* Industry says project reporting not useful
* Industry seeks $1 million disclosure threshold
* Project-level essential, threshold must be lower-campaigners
BRUSSELS, May 11 (Reuters) - Anti-corruption law on how EU oil, gas, mining firms and the logging industry report payments to governments could be nearing agreement, following a compromise proposal that tackles industry objections to disclosing individual projects.
Talks are ongoing between the Commission, member states and the European Parliament, but a Danish presidential spokesman said he believed a deal was possible before the end of the Danish EU presidency in June.
"On accounting, we hope for agreement before the end of the presidency," Jakob Alvi said.
A source, speaking on condition of anonymity, said debate was focused on coming up with an acceptable definition of what a project was and the financial threshold for disclosing payment.
"Project definition is the key issue, whether it's a licence or a contract and the threshold is linked to that," the source said.
Non-governmental organisations and members of the European Parliament have argued for reporting at project level, which they say can reveal payments that could otherwise be hidden.
Industry representatives have lobbied vigorously against, saying it would not provide meaningful data as, in most cases, taxes are not levied on a project basis.
A compromise under discussion would involve naming projects, but only listing payments to local and national governments.
Oil, gas and mining firms say they share the wish to eradicate corruption and many have joined the international Extractive Industries Transparency Initiative (EITI).
"For us, weak governance is an investment risk," Alan McLean, executive vice-present tax at Royal Dutch Shell , said in an address to the European Parliament. "Money disappears in countries with weak governance."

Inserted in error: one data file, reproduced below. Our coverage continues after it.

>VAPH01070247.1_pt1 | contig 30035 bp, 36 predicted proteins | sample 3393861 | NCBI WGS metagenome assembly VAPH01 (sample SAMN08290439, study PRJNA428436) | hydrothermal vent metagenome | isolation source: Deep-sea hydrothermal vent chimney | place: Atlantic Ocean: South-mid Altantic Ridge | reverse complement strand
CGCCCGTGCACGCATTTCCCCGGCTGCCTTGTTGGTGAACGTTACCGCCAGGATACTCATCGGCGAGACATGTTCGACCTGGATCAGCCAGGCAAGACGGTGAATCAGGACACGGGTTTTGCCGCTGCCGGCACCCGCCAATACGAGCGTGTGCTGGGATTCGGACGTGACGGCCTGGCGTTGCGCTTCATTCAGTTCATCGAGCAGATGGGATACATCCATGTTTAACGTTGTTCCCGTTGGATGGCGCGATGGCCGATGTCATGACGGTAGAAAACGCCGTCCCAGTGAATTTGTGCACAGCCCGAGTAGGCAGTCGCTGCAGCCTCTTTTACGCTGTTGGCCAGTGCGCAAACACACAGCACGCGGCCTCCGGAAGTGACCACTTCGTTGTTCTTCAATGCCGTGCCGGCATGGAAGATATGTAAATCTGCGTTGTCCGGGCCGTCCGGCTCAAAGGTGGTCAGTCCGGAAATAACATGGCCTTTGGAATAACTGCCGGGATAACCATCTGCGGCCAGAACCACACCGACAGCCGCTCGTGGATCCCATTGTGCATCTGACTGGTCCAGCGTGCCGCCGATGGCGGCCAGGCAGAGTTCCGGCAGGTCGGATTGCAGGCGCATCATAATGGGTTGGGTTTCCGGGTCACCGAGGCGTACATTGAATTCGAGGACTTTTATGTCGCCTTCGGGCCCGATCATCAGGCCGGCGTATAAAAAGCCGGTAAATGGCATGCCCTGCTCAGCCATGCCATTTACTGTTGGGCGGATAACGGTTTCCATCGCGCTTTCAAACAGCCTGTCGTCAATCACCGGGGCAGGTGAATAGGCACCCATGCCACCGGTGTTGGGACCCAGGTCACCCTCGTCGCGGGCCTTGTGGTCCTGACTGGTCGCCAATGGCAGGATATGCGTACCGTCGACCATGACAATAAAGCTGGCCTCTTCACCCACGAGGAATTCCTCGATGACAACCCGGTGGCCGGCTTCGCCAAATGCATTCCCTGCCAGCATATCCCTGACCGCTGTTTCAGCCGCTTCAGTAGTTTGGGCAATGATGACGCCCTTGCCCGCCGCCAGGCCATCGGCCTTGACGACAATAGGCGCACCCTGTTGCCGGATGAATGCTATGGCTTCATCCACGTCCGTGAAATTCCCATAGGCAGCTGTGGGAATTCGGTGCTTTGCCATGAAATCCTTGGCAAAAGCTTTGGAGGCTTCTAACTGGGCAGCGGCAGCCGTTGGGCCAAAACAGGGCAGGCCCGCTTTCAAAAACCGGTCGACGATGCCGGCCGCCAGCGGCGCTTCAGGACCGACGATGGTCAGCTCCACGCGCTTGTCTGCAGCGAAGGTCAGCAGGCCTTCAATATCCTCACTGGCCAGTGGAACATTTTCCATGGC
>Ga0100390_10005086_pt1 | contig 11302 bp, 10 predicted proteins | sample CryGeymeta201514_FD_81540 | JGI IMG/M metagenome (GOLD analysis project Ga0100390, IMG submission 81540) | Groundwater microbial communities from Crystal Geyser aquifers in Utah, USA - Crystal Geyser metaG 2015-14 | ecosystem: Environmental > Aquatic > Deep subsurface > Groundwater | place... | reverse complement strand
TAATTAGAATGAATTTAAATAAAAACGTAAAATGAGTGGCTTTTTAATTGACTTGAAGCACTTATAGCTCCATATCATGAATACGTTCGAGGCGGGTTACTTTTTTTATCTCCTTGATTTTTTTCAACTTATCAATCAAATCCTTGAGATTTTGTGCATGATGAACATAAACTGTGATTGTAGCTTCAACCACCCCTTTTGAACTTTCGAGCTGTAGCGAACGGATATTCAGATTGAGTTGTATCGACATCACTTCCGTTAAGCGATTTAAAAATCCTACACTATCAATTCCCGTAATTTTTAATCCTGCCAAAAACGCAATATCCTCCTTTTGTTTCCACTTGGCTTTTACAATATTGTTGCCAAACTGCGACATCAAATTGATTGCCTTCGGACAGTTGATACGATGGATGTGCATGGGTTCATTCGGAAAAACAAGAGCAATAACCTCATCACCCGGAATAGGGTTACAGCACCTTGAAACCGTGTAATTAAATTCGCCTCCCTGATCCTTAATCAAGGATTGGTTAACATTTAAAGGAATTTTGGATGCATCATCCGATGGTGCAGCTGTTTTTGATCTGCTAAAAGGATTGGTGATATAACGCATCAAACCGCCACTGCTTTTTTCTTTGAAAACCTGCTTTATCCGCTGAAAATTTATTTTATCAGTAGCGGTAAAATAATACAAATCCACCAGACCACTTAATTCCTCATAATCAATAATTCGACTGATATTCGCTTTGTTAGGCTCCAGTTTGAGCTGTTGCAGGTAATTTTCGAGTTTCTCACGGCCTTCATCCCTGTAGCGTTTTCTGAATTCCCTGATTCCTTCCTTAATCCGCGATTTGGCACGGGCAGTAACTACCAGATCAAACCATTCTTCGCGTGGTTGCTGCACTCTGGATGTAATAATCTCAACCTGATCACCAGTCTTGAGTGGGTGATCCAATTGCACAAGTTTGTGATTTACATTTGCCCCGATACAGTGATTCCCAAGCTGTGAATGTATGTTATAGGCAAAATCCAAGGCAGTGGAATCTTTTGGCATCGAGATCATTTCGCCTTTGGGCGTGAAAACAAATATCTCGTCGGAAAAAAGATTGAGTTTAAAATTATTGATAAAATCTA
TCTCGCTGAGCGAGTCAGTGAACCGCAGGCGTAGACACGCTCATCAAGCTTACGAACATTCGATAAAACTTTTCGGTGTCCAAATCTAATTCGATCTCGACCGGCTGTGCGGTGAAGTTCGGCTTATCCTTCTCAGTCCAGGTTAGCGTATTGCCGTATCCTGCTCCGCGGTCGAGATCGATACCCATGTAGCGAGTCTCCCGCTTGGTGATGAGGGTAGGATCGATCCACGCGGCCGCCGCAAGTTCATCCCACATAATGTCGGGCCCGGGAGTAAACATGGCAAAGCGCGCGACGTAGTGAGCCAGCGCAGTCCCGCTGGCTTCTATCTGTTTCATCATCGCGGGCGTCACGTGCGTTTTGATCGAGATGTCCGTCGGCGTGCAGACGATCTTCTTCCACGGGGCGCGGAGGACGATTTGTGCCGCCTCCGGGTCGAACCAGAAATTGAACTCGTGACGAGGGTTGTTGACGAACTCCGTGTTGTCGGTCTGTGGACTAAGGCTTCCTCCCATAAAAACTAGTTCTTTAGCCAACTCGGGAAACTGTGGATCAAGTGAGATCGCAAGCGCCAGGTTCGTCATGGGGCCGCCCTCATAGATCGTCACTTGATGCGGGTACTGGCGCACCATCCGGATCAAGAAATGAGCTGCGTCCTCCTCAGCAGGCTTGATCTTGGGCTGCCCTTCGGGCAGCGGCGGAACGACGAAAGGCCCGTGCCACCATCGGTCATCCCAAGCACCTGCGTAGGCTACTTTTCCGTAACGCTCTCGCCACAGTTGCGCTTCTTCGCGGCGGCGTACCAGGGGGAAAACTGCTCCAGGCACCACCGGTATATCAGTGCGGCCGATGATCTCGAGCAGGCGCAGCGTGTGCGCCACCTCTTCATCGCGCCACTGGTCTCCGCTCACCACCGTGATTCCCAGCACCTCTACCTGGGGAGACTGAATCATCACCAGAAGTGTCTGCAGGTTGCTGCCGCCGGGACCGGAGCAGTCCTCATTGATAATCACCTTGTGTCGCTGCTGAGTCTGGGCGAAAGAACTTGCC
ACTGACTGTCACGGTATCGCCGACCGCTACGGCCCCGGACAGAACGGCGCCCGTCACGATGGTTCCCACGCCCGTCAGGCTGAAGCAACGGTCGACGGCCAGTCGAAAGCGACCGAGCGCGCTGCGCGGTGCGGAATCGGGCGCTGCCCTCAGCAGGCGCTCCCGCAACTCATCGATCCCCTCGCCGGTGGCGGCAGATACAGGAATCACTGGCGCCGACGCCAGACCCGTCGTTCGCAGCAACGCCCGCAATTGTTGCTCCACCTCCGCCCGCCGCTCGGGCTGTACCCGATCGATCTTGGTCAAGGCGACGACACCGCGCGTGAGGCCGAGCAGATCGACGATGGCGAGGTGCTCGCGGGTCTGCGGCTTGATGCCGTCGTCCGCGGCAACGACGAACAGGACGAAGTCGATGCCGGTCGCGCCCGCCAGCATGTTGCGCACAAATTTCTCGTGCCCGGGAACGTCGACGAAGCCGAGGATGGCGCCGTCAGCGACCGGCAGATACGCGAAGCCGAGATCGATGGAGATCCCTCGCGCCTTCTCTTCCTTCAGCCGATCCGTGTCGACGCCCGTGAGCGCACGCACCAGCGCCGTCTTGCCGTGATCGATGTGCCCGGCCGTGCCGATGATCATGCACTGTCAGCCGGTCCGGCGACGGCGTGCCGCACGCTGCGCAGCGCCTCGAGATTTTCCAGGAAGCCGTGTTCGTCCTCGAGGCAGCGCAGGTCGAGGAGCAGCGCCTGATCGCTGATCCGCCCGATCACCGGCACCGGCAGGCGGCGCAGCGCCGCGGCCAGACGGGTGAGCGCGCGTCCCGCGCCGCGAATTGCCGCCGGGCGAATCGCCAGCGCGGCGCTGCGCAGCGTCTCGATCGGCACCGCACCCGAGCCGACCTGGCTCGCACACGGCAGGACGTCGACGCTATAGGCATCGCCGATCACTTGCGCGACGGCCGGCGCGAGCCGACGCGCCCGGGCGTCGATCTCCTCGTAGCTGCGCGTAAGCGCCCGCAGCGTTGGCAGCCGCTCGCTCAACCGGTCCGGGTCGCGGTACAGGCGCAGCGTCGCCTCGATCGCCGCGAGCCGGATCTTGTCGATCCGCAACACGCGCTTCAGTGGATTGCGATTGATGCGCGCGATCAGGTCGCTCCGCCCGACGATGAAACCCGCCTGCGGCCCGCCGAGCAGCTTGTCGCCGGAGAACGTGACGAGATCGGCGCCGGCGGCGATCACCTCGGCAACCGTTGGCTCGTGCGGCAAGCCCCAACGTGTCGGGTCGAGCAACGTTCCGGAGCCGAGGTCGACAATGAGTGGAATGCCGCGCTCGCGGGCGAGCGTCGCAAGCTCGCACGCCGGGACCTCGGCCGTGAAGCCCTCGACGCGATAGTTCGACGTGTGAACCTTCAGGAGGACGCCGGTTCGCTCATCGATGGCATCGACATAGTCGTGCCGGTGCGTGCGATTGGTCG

But he argued project-level reporting would create more problems than it solved.
"The issue is in defining project - which has many meanings for many companies, countries and sectors," he said.
Resource companies have also argued project-level reporting could pose problems in disputed areas, such as the Caspian, and jeopardise security of supply.
They say their arguments are not primarily about cost and their objections are on the basis of practicality. However, they also call for a minimum reporting threshold of $1 million.
Vicky Bowman, global practice leader, external affairs at mining company Rio Tinto , said the company already reported payments starting at that level and believed it represented a fair balance between undue administrative burden and fighting corruption.
"We are concerned that the cost-benefit of the legislation should be considered," Bowman told the European Parliament. "Every million spent on auditors or reconfiguring IT systems is a million not spent on investment, including in social programmes, or return to shareholders."
Campaigners, pushing for project-level reporting, said a threshold of $1 million was "ridiculous".
"It would mean so many payments which are crucial to local communities would be entirely lost to view. We have been pushing for a more meaningful threshold of around 15,000 euros ($19,400)," Joseph Williams, senior advocacy officer of the Publish What You Pay campaign group, said.
As it stands, the Commission has called for disclosure of "material" amounts, while the European Parliament has pushed for anything over 100,000 euros and member states have suggested more than half a million euros.
"Project level reporting is the only way in which communities and local governments can track their entitlements from the extraction and prospecting which takes place in their own back yard," Williams said further.
"Since projects have different risk profiles, investors also need payment information on high-risk individual projects that would otherwise be hidden by aggregated or country-level reporting".
Williams noted the U.S. equivalent law, under the Dodd-Frank package of legislation, had mandated project-by-project reporting - but the extractive industries lobby says the United States was struggling to implement it.
A spokesman for U.S. regulator the Securities and Exchange Commission (SEC) said he could not comment on "specifics".
Membership of the EITI is voluntary. No EU member state has joined, but the Commission has said the ultimate aim of revising EU accounting and transparency law is to strengthen the initiative and extend its scope to all resource-rich countries.